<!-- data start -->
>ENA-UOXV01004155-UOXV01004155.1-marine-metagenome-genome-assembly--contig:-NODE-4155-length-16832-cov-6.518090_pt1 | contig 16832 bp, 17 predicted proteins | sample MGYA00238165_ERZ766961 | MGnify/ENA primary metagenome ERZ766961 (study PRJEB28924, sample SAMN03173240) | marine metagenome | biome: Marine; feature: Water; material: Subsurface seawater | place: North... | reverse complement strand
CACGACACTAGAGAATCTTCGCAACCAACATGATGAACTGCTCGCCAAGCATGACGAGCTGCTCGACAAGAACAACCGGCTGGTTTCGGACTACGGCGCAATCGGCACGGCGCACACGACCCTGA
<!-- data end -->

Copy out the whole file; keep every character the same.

>ENA-UOXV01004155-UOXV01004155.1-marine-metagenome-genome-assembly--contig:-NODE-4155-length-16832-cov-6.518090_pt1 | contig 16832 bp, 17 predicted proteins | sample MGYA00238165_ERZ766961 | MGnify/ENA primary metagenome ERZ766961 (study PRJEB28924, sample SAMN03173240) | marine metagenome | biome: Marine; feature: Water; material: Subsurface seawater | place: North... | reverse complement strand
CACGACACTAGAGAATCTTCGCAACCAACATGATGAACTGCTCGCCAAGCATGACGAGCTGCTCGACAAGAACAACCGGCTGGTTTCGGACTACGGCGCAATCGGCACGGCGCACACGACCCTGA